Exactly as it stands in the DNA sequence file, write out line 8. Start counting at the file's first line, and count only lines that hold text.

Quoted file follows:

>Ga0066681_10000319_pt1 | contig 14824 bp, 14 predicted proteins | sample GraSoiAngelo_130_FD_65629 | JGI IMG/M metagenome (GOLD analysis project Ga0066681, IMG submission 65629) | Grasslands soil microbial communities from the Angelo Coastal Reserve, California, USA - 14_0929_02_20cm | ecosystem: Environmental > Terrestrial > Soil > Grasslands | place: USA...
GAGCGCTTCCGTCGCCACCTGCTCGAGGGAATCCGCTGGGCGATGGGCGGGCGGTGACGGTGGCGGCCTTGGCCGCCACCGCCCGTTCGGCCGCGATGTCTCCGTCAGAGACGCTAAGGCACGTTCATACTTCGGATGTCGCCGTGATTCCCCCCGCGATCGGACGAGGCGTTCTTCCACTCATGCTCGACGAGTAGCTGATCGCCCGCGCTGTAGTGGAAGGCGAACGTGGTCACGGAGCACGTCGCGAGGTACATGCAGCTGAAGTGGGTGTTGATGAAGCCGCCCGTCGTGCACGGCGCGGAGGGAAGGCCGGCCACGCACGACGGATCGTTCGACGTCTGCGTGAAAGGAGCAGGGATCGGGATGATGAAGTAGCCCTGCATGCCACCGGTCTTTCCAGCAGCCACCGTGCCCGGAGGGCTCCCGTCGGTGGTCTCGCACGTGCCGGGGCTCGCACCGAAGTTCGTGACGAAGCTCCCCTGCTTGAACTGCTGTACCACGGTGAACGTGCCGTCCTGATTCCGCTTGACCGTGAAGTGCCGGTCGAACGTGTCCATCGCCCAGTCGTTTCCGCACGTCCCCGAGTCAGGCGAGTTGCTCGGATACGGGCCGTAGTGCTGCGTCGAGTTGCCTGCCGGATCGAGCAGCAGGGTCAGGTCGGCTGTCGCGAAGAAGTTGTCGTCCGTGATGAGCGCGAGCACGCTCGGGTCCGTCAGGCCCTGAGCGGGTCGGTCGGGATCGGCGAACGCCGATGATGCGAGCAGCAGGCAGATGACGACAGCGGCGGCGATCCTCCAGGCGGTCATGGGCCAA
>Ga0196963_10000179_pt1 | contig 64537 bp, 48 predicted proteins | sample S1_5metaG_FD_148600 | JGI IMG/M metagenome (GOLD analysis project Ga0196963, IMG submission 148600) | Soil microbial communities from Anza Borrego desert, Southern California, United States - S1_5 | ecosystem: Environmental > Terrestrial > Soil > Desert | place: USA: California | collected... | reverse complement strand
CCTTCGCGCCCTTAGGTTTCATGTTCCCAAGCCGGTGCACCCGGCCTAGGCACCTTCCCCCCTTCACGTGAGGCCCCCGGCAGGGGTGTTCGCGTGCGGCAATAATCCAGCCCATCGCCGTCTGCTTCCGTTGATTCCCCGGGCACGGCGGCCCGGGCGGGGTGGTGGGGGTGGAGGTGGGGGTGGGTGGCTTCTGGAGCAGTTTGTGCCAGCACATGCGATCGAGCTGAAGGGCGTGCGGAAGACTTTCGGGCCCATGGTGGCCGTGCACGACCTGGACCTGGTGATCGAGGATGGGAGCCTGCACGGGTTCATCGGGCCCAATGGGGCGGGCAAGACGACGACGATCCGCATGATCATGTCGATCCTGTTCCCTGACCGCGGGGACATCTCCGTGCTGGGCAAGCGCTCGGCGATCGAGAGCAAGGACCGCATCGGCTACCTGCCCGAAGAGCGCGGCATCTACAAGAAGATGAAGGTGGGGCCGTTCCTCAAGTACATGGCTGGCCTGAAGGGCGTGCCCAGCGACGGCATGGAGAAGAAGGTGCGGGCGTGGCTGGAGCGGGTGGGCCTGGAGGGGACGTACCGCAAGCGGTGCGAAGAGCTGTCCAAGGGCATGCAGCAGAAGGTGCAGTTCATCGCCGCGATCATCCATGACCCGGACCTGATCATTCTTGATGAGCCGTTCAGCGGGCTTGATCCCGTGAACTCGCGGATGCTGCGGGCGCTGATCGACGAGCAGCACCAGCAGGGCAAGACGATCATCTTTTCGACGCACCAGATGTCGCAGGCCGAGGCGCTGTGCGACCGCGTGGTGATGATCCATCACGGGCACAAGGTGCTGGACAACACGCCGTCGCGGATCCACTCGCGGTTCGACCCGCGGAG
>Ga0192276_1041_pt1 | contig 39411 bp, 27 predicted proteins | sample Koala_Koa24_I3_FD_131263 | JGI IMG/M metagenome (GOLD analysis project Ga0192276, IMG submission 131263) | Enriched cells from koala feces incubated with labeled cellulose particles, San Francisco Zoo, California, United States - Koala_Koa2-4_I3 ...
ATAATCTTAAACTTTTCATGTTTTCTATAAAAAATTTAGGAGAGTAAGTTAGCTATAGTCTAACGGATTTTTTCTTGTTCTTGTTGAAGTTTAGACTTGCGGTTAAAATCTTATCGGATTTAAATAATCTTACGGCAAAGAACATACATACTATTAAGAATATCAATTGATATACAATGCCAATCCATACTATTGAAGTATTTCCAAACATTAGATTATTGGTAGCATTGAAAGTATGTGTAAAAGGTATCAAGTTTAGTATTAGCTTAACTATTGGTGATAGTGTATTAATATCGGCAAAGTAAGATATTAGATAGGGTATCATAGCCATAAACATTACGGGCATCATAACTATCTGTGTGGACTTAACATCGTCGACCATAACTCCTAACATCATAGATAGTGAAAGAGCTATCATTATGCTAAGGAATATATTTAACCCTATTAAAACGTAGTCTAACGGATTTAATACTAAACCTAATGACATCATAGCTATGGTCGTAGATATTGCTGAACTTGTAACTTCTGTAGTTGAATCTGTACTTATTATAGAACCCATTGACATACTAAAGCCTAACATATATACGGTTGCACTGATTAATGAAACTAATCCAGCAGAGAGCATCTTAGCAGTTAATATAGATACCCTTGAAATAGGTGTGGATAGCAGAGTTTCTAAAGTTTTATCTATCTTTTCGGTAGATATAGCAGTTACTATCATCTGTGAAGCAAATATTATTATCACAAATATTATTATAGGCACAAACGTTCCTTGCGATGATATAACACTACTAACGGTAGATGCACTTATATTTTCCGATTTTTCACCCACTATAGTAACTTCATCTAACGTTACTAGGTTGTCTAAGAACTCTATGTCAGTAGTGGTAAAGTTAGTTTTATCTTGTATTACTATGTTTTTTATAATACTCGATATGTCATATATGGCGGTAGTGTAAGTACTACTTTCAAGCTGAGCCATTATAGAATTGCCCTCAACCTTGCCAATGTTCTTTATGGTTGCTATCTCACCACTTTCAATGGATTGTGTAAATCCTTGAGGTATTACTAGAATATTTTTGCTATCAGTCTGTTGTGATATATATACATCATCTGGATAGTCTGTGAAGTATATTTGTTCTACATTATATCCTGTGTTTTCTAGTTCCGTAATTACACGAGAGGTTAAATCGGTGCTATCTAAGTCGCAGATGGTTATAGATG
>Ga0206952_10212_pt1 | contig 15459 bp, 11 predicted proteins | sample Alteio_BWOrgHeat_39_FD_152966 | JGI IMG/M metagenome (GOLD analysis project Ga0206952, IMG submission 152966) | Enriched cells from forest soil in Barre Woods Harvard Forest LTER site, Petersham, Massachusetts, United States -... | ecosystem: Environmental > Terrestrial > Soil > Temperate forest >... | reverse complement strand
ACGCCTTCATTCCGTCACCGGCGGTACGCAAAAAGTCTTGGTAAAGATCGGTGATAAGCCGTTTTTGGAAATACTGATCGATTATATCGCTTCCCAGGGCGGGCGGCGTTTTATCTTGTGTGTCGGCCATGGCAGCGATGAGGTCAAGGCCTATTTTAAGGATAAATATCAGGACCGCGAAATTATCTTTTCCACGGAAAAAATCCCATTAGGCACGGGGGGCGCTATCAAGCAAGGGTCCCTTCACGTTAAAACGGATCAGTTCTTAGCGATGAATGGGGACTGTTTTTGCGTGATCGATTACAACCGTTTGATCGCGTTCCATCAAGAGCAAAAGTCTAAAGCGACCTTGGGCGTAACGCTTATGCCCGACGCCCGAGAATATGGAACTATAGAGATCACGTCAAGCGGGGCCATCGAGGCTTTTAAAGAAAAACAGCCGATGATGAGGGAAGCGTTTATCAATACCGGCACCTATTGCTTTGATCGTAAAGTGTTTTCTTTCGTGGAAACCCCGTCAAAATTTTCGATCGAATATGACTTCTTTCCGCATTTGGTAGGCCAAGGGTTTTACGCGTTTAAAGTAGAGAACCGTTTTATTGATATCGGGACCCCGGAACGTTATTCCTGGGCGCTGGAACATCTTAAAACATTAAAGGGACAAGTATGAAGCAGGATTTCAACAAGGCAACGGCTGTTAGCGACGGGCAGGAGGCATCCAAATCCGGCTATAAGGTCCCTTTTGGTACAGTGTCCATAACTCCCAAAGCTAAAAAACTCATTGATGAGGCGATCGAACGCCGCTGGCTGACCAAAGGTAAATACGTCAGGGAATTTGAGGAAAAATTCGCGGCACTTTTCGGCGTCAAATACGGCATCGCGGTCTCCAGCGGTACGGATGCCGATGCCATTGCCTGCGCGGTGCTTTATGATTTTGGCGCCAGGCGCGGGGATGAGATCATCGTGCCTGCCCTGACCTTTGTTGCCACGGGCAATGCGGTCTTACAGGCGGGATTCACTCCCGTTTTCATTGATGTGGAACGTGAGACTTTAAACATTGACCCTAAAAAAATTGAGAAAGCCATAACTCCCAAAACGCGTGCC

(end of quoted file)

ACGCCTTCATTCCGTCACCGGCGGTACGCAAAAAGTCTTGGTAAAGATCGGTGATAAGCCGTTTTTGGAAATACTGATCGATTATATCGCTTCCCAGGGCGGGCGGCGTTTTATCTTGTGTGTCGGCCATGGCAGCGATGAGGTCAAGGCCTATTTTAAGGATAAATATCAGGACCGCGAAATTATCTTTTCCACGGAAAAAATCCCATTAGGCACGGGGGGCGCTATCAAGCAAGGGTCCCTTCACGTTAAAACGGATCAGTTCTTAGCGATGAATGGGGACTGTTTTTGCGTGATCGATTACAACCGTTTGATCGCGTTCCATCAAGAGCAAAAGTCTAAAGCGACCTTGGGCGTAACGCTTATGCCCGACGCCCGAGAATATGGAACTATAGAGATCACGTCAAGCGGGGCCATCGAGGCTTTTAAAGAAAAACAGCCGATGATGAGGGAAGCGTTTATCAATACCGGCACCTATTGCTTTGATCGTAAAGTGTTTTCTTTCGTGGAAACCCCGTCAAAATTTTCGATCGAATATGACTTCTTTCCGCATTTGGTAGGCCAAGGGTTTTACGCGTTTAAAGTAGAGAACCGTTTTATTGATATCGGGACCCCGGAACGTTATTCCTGGGCGCTGGAACATCTTAAAACATTAAAGGGACAAGTATGAAGCAGGATTTCAACAAGGCAACGGCTGTTAGCGACGGGCAGGAGGCATCCAAATCCGGCTATAAGGTCCCTTTTGGTACAGTGTCCATAACTCCCAAAGCTAAAAAACTCATTGATGAGGCGATCGAACGCCGCTGGCTGACCAAAGGTAAATACGTCAGGGAATTTGAGGAAAAATTCGCGGCACTTTTCGGCGTCAAATACGGCATCGCGGTCTCCAGCGGTACGGATGCCGATGCCATTGCCTGCGCGGTGCTTTATGATTTTGGCGCCAGGCGCGGGGATGAGATCATCGTGCCTGCCCTGACCTTTGTTGCCACGGGCAATGCGGTCTTACAGGCGGGATTCACTCCCGTTTTCATTGATGTGGAACGTGAGACTTTAAACATTGACCCTAAAAAAATTGAGAAAGCCATAACTCCCAAAACGCGTGCC